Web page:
If the router displays the system bootstrap version and hangs or falls into a booting loop, repeating the same information, the memory may not be well-seated. To address this issue, perform these steps:
Re-seat by removing and then re-inserting the DRAM SIMM memory. A faulty or poorly-seated module can cause the router to enter a boot loop.
Physically remove all network modules and power on the router.
If the router goes back into a loop, replace the router chassis.
If the router does not go back into a loop, add a network module, and boot the router. If the router loads without errors, repeat until all of the modules have been tested.
If one of the modules causes the router to go back into a loop, try the module in another slot. This narrows the issue to either the card or the slot.
Replace the faulty hardware.
Note: If the router does not experience the continuous loop after following the troubleshooting steps, then the problem may be caused by a mis-seated network module. Monitor the router for 24 hours to make sure that the router continues to function without experiencing the issue again.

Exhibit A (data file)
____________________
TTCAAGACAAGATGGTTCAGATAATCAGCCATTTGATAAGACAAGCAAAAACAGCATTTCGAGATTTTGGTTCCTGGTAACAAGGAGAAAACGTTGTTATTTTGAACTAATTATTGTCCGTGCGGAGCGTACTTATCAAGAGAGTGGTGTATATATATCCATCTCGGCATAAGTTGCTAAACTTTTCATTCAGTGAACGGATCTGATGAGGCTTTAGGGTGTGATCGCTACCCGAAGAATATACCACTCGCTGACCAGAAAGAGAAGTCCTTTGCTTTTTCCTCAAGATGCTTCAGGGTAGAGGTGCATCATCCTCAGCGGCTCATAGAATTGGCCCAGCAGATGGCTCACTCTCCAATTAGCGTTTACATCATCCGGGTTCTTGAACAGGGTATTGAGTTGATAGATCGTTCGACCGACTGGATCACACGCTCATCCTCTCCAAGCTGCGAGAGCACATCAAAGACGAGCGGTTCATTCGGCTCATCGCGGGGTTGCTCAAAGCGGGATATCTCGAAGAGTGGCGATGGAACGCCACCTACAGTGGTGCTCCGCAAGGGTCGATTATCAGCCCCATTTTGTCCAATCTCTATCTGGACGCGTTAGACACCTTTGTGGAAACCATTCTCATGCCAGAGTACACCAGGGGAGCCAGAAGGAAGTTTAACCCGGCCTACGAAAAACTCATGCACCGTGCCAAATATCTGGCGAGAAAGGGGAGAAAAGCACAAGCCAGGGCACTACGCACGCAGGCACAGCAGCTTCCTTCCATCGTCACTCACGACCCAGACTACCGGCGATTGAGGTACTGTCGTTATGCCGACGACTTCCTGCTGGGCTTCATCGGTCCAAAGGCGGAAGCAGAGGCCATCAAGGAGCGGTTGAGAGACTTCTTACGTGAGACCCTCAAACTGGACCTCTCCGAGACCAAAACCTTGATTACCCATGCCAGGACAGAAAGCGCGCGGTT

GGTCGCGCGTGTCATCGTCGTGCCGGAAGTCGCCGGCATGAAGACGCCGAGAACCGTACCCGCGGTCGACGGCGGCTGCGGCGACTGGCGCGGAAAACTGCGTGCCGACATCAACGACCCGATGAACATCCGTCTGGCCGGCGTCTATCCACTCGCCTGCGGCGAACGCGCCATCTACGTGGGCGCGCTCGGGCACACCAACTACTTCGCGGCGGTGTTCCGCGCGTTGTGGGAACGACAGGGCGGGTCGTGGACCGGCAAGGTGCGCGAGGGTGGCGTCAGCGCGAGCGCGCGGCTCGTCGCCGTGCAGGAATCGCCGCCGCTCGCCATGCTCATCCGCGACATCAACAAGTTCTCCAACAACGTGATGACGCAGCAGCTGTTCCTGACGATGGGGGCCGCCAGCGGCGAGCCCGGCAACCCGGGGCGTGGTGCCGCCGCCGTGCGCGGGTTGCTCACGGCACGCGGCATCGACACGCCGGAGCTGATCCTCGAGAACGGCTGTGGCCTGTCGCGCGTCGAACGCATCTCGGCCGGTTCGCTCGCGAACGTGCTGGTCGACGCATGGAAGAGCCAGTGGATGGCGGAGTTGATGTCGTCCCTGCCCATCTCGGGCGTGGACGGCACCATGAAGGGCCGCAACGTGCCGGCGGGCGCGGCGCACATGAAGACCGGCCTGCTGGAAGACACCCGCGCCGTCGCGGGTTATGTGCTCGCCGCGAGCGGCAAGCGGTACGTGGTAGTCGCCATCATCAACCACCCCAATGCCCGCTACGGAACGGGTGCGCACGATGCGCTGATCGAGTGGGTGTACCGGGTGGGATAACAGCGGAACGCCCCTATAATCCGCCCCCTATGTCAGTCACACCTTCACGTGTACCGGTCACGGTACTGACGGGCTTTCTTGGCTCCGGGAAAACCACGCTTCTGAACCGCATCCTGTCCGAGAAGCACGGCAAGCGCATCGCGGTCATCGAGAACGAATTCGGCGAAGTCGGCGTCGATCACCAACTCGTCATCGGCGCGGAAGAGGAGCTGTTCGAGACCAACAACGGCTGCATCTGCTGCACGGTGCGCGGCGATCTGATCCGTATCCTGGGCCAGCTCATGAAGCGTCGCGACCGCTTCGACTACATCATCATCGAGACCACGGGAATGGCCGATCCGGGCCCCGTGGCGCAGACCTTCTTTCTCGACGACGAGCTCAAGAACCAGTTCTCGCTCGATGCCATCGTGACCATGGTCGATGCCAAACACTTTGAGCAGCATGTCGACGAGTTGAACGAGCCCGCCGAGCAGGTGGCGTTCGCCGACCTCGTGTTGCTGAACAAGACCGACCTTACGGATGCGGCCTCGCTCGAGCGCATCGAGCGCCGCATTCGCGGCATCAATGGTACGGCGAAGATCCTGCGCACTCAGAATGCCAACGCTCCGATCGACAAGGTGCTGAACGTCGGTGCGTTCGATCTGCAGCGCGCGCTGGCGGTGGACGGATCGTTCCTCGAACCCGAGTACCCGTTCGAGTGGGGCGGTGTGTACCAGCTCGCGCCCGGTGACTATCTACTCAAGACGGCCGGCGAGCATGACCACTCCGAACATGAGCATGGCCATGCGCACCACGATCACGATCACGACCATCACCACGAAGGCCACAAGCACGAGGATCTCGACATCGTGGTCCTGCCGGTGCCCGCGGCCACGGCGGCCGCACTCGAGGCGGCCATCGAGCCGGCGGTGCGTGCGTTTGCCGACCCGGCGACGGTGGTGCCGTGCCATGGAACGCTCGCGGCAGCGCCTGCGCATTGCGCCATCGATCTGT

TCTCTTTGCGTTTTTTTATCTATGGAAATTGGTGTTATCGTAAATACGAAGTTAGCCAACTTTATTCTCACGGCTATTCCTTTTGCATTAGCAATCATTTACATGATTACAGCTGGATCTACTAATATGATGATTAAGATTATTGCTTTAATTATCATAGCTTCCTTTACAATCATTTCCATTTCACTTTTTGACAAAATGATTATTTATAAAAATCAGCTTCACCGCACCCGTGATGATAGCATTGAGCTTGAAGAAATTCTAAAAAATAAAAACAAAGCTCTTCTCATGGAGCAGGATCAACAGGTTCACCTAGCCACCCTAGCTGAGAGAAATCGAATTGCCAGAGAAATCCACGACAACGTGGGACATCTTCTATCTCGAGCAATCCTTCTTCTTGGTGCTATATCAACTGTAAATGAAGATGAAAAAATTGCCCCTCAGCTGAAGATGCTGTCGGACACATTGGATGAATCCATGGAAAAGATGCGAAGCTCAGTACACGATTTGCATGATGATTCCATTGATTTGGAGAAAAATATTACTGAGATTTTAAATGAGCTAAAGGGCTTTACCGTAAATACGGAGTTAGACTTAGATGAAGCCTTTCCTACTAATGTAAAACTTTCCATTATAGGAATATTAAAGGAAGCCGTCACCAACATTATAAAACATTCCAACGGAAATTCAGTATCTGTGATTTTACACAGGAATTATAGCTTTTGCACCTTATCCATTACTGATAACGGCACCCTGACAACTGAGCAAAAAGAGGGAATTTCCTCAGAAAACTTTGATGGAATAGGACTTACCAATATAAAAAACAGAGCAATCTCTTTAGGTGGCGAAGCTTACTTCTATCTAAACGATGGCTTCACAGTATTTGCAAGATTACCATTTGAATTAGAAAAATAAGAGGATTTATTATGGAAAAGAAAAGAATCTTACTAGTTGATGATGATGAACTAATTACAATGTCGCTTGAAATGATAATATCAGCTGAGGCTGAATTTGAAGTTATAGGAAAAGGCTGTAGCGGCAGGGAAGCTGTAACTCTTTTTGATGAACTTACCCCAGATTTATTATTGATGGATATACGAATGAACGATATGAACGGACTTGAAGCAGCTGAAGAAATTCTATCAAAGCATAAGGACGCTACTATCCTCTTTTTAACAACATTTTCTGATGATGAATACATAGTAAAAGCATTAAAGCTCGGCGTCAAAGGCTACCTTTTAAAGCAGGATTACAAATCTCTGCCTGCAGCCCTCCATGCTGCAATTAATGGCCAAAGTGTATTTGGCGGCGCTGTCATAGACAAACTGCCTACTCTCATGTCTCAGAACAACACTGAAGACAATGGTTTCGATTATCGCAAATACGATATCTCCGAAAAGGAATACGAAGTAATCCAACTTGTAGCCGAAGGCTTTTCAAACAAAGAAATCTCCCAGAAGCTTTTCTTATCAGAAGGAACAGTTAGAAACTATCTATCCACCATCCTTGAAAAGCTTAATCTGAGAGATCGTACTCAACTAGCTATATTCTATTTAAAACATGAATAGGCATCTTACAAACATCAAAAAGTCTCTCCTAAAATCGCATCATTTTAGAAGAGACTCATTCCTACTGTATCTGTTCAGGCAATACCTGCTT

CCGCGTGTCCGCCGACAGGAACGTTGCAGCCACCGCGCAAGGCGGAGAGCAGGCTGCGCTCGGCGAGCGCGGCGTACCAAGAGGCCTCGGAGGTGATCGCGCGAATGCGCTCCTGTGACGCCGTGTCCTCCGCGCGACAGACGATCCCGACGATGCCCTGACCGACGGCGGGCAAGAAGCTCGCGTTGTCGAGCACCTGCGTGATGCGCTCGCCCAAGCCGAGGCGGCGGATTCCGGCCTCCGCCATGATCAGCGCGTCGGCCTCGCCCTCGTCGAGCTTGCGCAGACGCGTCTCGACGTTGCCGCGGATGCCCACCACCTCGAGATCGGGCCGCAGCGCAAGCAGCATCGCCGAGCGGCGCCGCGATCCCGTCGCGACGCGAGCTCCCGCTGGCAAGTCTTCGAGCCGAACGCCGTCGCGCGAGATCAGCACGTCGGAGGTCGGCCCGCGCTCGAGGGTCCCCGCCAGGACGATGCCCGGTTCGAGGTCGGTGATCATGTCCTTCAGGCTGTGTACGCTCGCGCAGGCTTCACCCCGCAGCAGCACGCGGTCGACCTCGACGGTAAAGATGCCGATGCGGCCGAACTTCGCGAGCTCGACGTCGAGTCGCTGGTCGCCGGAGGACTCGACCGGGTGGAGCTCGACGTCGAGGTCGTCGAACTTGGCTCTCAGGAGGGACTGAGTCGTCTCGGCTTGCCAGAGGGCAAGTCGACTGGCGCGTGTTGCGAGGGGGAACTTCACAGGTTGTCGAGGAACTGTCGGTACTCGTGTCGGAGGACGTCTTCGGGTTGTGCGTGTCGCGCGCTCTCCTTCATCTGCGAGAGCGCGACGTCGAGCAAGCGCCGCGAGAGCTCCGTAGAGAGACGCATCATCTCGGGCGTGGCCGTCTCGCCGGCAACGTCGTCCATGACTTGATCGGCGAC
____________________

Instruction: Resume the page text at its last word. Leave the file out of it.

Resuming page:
When hardware replacement is indicated after troubleshooting:
If you have a hardware support contract directly with Cisco for this part, use the Service Order Submit Tool to request a replacement part directly.
For warranty service, contact the Cisco Technical Assistance Center (TAC) directly at 1-800-553-2447, or online by using the TAC Service Request Tool.
If your product is not covered by contract or warranty, contact your Cisco partner or reseller to request a replacement part for the hardware component that is causing the issue.